In 1975, the Rolling Thunder Revue saw Bob Dylan team up with numerous musicians, including Joan Baez, Ronee Blakely, and Ramblin’ Jack Elliott, on a whirlwind tour across America, all with the intent of playing at smaller, more intimate venues in cities that might not always draw famous music acts. It was inspired by the Beat Generation — Dylan and company even visited Jack Kerouac’s gravesite at one point — meant to be personal, intimate, and for the people. It was and it wasn’t.
Now it is 2019, and the objective truths and solid facts of more than 40 years ago have been fractured, rebuilt, and fractured again through the anathema of time — or, were they ever really there to begin with? Enter the rambling Netflix Original Rolling Thunder Revue: A Bob Dylan Story by Martin Scorsese. Part concert film, part documentary, and part attempt at mythmaking, Martin Scorsese‘s “fast-and-loose with the truth” feature is one of the best films that the streaming giant has ever put out, bar none.
Throughout its entire runtime, Rolling Thunder Revue keeps its tongue firmly in its cheek as Dylan, Scorsese, and the fictionalized filmmaker Stefan Van Dorp allow legends to become truths. Despite the genuine and tangible and downright beautiful live concert footage from 1975 and 1976, everyone involved plays their cards close to their chests, and their decks are unfinished and filled with lies, anyway. Ever card is a Joker, and we, like Dylan’s music, just keep on rolling on. Just accept the film for what it is and let the gonzo storytelling and immolation of documentary truth floor you at nearly every turn.
Dylan may be the “spokesman of his generation” with songs such as “The Hurricane” and “Masters of War” speaking to specific anxieties of the time in which they were written and, sadly, have become timeless in both theme and intent. But do not let his credentials fool you for a moment; Bob Dylan is a mythmaker, a storyteller, and a man of many masks. His various stories and personas converge into a gravelly voiced, age-weary enigma. He dresses like a beatnik and embellishes facts and weaves interesting anecdotes that may or may not be true, but who cares? Have we ever been led to believe we should trust a word Dylan says? Maybe, but Scorsese and Rolling Thunder Revue argues otherwise.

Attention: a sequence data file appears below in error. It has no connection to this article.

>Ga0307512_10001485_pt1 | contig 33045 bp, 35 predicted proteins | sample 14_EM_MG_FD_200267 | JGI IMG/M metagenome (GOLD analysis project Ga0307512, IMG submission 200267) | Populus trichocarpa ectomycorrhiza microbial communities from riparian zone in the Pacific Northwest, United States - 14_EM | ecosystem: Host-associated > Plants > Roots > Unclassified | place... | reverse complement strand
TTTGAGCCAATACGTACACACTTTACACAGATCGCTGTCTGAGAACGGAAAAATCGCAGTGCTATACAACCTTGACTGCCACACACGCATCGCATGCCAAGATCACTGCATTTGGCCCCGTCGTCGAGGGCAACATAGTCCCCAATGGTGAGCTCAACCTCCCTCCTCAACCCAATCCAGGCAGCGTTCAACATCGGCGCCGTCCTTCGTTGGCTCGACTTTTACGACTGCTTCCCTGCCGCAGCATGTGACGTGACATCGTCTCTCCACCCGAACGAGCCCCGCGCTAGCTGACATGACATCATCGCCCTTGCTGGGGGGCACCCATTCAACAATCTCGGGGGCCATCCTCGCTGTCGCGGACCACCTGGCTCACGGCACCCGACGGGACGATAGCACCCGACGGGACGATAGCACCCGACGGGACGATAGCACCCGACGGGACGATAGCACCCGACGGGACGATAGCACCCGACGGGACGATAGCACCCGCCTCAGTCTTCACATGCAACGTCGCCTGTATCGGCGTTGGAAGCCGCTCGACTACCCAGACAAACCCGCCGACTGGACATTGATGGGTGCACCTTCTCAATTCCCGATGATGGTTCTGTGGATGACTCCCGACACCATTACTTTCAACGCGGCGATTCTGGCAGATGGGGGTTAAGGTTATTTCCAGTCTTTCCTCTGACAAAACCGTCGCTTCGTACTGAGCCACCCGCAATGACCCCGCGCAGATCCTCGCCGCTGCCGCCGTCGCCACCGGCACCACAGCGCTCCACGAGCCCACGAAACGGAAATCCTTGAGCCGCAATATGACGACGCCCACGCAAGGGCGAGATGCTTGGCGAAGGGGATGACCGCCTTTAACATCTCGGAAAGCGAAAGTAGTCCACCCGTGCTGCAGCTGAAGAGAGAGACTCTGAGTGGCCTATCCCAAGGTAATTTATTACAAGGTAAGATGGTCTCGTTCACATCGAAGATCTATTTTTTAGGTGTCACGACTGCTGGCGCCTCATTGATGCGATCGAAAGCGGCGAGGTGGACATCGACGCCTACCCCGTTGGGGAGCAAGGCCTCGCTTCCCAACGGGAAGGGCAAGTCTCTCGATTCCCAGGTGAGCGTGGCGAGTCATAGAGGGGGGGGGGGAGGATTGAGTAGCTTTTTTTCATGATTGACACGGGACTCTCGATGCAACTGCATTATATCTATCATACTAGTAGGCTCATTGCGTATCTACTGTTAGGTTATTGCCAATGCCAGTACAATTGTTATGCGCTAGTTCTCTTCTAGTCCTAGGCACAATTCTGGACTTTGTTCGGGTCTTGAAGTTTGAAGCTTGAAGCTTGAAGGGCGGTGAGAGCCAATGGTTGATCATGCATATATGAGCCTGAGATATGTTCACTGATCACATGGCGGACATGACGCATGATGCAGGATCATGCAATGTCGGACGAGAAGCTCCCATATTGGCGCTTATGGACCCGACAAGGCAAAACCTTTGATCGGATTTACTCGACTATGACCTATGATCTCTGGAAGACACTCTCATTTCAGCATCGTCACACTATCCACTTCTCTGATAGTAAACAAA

There are questions upon questions, answers, and un-answers, and everything finds its way back to either Dylan in the present or Dylan in the ’70s, slathered in white face paint. The lovingly restored vision shows an artist at the peak of his live performance powers — sharp, decisive, mysterious, and ever-enigmatic. If I have one major problem with Rolling Thunder Revue, it is that I could have done with more of the concert footage.
The performances are riveting as Dylan commands the stage and his music echoes and booms like never before. But a lot of the concert footage is interrupted for cutaways to talking head interviews that, through the film’s intent and layout, are necessary but still take away the spotlight from the show itself. And, if we are all being honest here, that is what viewers will probably come to this film for, rather than the meta-bit that works more often than not.
Rolling Thunder Revue is a documentary concert film as much as Jaws is just a movie about a man and a shark. When you take it for what it really is — a sendup of truth that immolates its own interior narrative scene after scene — then it’s an immediately rewarding experience helped along by some of the best-restored concert footage that exists of Dylan. Really, the concert footage cannot be understated; it is completely transcendent.
But what Scorsese has done is create a time capsule that bridges the then of Dylan with the now of reality, when truth is more important than ever, and challenges us to believe that, if we just roll with it, maybe Dylan will eventually find his way to the truth. Or not, who cares? He sure doesn’t. Take what may be believable, go with it, and tap your feet to the familiar sounds of a harmonica and a gravelly voice.